VA loans provide veterans with numerous benefits. You do not need a down payment and there is a cap on how much a lender can charge in closing costs. Borrowers can even secure interest rates that rival any other loan program. As an added bonus, the VA loan has flexible underwriting guidelines. A benefit many veterans overlook, however, is the absence of mortgage insurance. Even if you save just $50 per month without the need to pay insurance, this adds up to $18,000 over the life of a 30-year loan.
The Rival Loans
Comparing VA loans to the other most common loans available today, you can see how the savings stack up:
- Conventional loans – Conventional loans require a 20 percent down payment to avoid mortgage insurance. On a $100,000 home, this means $20,000. Realistically, $20,000 takes a long time for most people to save. If you do not put $20,000 down, you have to pay PMI. The exact amount you pay depends on your LTV and personal qualifying factors. However, it could be several hundred dollars per month. You are on the hook for this payment until you reach below 80 percent of the value of the home. Depending on how much you borrow, this could take many years.
- FHA loans – Every borrower pays mortgage insurance with an FHA loan. The minimum down payment allowed equals 3.5 percent of the purchase price. On a $100,000 home, this means just $3,500. In exchange for the low down payment, you must pay upfront and annual mortgage insurance. You pay the upfront MI at the closing in cash or wrap it into your loan. You pay the annual MI as a part of your mortgage payment. At almost 1 percent of the loan amount, this means almost $100 each month added to a $100,000 mortgage.
What is Mortgage Insurance?
It helps to understand what mortgage insurance is and why some loans require it. This insurance helps protect lenders in the face of default. You do not receive any benefits from the insurance, but you must pay it on certain loan programs. The insurance policy guarantees the lender will not lose the entire amount if you default on the loan. You must carry the insurance on conventional loans until you have at least 20 percent equity in the home.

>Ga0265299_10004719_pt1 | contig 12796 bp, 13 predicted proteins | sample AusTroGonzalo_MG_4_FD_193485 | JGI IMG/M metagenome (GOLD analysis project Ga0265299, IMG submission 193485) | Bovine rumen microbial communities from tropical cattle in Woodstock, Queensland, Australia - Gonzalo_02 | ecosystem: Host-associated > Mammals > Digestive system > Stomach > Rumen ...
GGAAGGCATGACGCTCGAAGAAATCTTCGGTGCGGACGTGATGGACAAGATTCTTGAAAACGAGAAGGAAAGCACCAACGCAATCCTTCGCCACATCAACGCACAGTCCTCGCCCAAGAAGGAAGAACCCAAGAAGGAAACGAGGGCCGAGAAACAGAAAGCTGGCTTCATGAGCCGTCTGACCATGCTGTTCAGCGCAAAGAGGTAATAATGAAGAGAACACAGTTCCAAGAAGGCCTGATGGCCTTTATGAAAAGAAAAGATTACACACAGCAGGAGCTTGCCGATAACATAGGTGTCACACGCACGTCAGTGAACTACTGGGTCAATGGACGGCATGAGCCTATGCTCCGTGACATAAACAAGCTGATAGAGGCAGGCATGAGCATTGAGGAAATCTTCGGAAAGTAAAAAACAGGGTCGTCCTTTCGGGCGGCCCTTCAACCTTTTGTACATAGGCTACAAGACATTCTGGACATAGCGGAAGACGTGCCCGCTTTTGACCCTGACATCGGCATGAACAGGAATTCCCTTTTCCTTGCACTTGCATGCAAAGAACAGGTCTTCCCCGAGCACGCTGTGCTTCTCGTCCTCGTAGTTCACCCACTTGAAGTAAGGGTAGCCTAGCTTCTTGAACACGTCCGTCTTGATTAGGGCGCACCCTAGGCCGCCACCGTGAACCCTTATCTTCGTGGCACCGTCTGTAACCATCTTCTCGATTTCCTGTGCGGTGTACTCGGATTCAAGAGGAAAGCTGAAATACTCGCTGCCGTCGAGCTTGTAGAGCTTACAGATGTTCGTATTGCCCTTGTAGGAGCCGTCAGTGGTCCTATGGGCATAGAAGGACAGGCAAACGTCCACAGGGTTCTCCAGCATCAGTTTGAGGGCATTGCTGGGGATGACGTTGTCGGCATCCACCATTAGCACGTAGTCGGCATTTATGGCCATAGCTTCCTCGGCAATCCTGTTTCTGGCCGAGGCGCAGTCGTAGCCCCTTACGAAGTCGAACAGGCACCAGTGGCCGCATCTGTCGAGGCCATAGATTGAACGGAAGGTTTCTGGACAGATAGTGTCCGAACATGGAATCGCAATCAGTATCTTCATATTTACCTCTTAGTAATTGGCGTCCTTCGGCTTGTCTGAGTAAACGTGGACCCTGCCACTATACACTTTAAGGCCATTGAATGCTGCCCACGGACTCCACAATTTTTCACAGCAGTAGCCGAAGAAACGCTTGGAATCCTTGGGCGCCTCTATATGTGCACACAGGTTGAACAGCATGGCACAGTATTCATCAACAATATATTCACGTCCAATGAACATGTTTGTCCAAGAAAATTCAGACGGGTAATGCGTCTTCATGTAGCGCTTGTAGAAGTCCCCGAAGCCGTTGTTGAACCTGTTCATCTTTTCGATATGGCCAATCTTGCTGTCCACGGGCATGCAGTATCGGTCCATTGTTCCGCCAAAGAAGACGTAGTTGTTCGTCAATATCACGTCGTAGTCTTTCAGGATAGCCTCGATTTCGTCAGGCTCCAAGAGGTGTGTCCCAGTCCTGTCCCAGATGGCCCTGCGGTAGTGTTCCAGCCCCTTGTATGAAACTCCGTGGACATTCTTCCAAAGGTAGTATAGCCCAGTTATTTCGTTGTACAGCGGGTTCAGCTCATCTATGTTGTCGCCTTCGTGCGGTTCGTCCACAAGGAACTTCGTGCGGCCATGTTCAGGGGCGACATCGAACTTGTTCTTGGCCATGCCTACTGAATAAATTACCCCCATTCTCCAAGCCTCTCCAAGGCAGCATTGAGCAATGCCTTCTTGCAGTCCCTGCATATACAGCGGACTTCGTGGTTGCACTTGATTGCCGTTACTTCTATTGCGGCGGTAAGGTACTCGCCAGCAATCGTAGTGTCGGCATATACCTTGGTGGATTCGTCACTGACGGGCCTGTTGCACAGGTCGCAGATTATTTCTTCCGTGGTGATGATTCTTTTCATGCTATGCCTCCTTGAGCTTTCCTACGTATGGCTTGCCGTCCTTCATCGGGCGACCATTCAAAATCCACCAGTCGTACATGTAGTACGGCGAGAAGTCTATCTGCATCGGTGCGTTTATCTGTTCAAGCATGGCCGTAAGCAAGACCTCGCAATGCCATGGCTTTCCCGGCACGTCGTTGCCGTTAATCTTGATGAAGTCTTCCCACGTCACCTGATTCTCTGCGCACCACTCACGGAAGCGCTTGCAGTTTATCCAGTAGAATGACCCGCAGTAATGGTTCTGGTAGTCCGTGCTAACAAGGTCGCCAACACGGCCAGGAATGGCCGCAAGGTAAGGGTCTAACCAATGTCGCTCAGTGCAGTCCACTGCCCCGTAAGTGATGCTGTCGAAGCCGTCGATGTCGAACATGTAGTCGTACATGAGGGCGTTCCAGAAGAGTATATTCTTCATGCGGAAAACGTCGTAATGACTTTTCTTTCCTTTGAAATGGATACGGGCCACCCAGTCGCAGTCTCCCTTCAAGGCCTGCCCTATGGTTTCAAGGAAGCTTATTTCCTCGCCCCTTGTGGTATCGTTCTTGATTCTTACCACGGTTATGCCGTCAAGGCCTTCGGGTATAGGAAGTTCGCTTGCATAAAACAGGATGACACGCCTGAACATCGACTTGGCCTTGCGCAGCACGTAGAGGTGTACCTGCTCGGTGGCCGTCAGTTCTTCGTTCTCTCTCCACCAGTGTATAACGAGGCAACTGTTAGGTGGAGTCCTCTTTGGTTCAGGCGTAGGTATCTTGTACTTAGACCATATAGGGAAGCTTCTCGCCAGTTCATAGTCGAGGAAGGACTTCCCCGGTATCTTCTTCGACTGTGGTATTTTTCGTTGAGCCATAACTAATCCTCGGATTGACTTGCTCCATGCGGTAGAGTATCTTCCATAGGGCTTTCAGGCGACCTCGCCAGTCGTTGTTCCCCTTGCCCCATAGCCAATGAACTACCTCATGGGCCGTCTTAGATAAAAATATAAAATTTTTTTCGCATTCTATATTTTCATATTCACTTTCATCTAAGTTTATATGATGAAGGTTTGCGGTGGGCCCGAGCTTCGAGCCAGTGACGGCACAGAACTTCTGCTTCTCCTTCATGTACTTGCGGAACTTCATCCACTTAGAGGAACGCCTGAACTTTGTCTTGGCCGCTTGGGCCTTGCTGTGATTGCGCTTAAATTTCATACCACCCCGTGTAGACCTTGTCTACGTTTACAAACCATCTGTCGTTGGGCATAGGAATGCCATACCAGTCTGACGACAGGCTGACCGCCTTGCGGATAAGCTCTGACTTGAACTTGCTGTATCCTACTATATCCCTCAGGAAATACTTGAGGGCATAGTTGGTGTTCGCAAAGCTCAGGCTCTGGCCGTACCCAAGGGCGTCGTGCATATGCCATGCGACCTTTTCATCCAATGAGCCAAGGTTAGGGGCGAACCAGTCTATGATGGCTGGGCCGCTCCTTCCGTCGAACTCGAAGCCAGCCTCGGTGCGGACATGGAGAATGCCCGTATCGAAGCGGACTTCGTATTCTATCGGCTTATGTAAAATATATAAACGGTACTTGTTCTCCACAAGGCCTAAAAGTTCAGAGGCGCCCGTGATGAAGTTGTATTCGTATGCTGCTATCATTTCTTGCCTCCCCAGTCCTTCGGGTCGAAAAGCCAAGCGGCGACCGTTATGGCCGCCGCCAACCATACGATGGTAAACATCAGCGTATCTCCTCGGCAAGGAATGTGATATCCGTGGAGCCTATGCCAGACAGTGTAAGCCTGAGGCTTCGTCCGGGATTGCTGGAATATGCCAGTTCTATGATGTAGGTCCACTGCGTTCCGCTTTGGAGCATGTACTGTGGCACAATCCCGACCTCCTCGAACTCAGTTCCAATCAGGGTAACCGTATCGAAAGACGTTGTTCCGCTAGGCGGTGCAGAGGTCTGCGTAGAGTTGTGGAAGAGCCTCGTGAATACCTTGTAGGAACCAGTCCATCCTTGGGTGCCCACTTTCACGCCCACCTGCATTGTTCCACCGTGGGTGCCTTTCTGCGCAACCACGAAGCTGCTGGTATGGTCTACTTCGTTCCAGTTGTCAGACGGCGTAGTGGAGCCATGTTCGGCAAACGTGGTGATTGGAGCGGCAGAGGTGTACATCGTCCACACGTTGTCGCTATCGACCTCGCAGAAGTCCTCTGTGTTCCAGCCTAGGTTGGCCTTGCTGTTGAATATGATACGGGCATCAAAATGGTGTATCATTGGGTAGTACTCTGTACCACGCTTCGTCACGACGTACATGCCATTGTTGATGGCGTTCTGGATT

Lenders drop PMI at 80 percent because a person with more equity is less likely to default on their loan. Even if you were to default at that point, the lender has a better chance of recouping their investment. A home with little equity in it, however, would force the lender to take a loss. It is harder to get the full value for a foreclosed home. Worse yet, if the value of the home decreased, the borrower could be upside down on the loan. This means they owe more than the home is worth. The lender would take a serious loss in this situation.
Why VA Loans Do Not Require Mortgage Insurance
VA loans have a guarantee from the Department of Veterans Affairs. They guarantee the lender a portion of the loan, should the veteran default. This takes the place of standard mortgage insurance. Even though you do not have to put any money down to secure the loan, you still do not have to pay MI. The VA pays the lender in the event a borrower defaults. However, the default rate on VA loans is among the lowest of any loan program available today. This is mostly due to the diligent effort the VA puts into helping homeowners keep their homes. They have a variety of home retention offers they can extend to struggling borrowers to help them keep their homes.
The VA Funding Fee
There is a tiny catch with VA loans, though. Because you do not have to pay mortgage insurance, you have to fund the VA in a different way. Without the funds, the VA would not have a reserve account to guarantee VA loans. This is why borrowers pay a funding fee at the onset of the loan. The amount you pay depends on the amount you put down. You do not have to put any money down on a VA loan, but there is the option. The more you put down on the home, the lower your funding fee. In addition, your title in the military plays a role. Veterans and active duty military personnel pay a lower percentage than those in the National Guard or Reserves.
Borrowers pay the funding fee at the closing. Those who cannot pay it in cash at the closing can roll the fee into their loan. There are certain circumstances where the VA waives the funding fee, though. These include:
- Veterans harmed in the line of duty that suffer a permanent disability
- Retired veterans receiving retirement pay that were harmed in the line of duty
- Surviving spouses of veterans who lost their lives during active duty or as a result of an injury that occurred during active duty
Typically, borrowers falling under any of these categories are exempt from paying the funding fee altogether.
The VA loan is a very affordable option for those who served our country. You can purchase a home with very little cash out of your pocket. The lack of need for mortgage insurance or a down payment makes this possible. In some cases, the seller can even pay your closing costs. This further decreases the money you need to bring to the closing.
Overall, VA loans are easy to qualify for because they have flexible underwriting guidelines. The largest factor they consider is the amount of money you have left over at the end of the month. This is called your disposable income. The VA wants you to have a specific amount of money each month to cover your daily living expenses. If you overextend your monthly debts, it could be harder to secure a VA loan. Work on paying your debts down before applying for a VA loan for the best chance at securing a loan that requires no down payment and no mortgage insurance.